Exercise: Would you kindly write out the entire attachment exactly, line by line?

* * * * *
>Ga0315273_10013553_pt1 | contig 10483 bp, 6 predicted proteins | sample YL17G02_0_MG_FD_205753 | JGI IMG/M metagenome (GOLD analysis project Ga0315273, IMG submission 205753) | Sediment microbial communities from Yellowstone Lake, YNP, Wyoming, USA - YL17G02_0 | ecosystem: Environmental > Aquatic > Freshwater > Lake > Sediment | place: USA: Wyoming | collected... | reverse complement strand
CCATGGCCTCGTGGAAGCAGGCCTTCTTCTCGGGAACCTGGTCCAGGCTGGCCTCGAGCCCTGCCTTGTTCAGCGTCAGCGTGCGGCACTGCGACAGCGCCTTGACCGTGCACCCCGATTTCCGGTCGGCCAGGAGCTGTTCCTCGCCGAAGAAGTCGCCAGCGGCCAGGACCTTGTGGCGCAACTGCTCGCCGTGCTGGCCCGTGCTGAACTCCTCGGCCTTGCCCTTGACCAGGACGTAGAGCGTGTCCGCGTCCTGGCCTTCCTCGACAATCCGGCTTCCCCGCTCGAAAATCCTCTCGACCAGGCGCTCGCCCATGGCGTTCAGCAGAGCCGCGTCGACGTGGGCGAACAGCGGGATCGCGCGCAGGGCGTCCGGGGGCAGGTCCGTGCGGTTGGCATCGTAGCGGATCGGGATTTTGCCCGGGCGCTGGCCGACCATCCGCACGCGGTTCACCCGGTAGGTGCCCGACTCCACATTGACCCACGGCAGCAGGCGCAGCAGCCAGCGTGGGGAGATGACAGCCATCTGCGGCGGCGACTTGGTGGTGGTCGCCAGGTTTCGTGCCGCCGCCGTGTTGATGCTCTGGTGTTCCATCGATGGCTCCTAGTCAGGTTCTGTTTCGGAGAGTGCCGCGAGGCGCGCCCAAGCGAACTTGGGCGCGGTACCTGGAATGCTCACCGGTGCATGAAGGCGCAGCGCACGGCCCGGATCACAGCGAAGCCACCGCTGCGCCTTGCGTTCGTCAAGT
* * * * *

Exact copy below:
>Ga0315273_10013553_pt1 | contig 10483 bp, 6 predicted proteins | sample YL17G02_0_MG_FD_205753 | JGI IMG/M metagenome (GOLD analysis project Ga0315273, IMG submission 205753) | Sediment microbial communities from Yellowstone Lake, YNP, Wyoming, USA - YL17G02_0 | ecosystem: Environmental > Aquatic > Freshwater > Lake > Sediment | place: USA: Wyoming | collected... | reverse complement strand
CCATGGCCTCGTGGAAGCAGGCCTTCTTCTCGGGAACCTGGTCCAGGCTGGCCTCGAGCCCTGCCTTGTTCAGCGTCAGCGTGCGGCACTGCGACAGCGCCTTGACCGTGCACCCCGATTTCCGGTCGGCCAGGAGCTGTTCCTCGCCGAAGAAGTCGCCAGCGGCCAGGACCTTGTGGCGCAACTGCTCGCCGTGCTGGCCCGTGCTGAACTCCTCGGCCTTGCCCTTGACCAGGACGTAGAGCGTGTCCGCGTCCTGGCCTTCCTCGACAATCCGGCTTCCCCGCTCGAAAATCCTCTCGACCAGGCGCTCGCCCATGGCGTTCAGCAGAGCCGCGTCGACGTGGGCGAACAGCGGGATCGCGCGCAGGGCGTCCGGGGGCAGGTCCGTGCGGTTGGCATCGTAGCGGATCGGGATTTTGCCCGGGCGCTGGCCGACCATCCGCACGCGGTTCACCCGGTAGGTGCCCGACTCCACATTGACCCACGGCAGCAGGCGCAGCAGCCAGCGTGGGGAGATGACAGCCATCTGCGGCGGCGACTTGGTGGTGGTCGCCAGGTTTCGTGCCGCCGCCGTGTTGATGCTCTGGTGTTCCATCGATGGCTCCTAGTCAGGTTCTGTTTCGGAGAGTGCCGCGAGGCGCGCCCAAGCGAACTTGGGCGCGGTACCTGGAATGCTCACCGGTGCATGAAGGCGCAGCGCACGGCCCGGATCACAGCGAAGCCACCGCTGCGCCTTGCGTTCGTCAAGT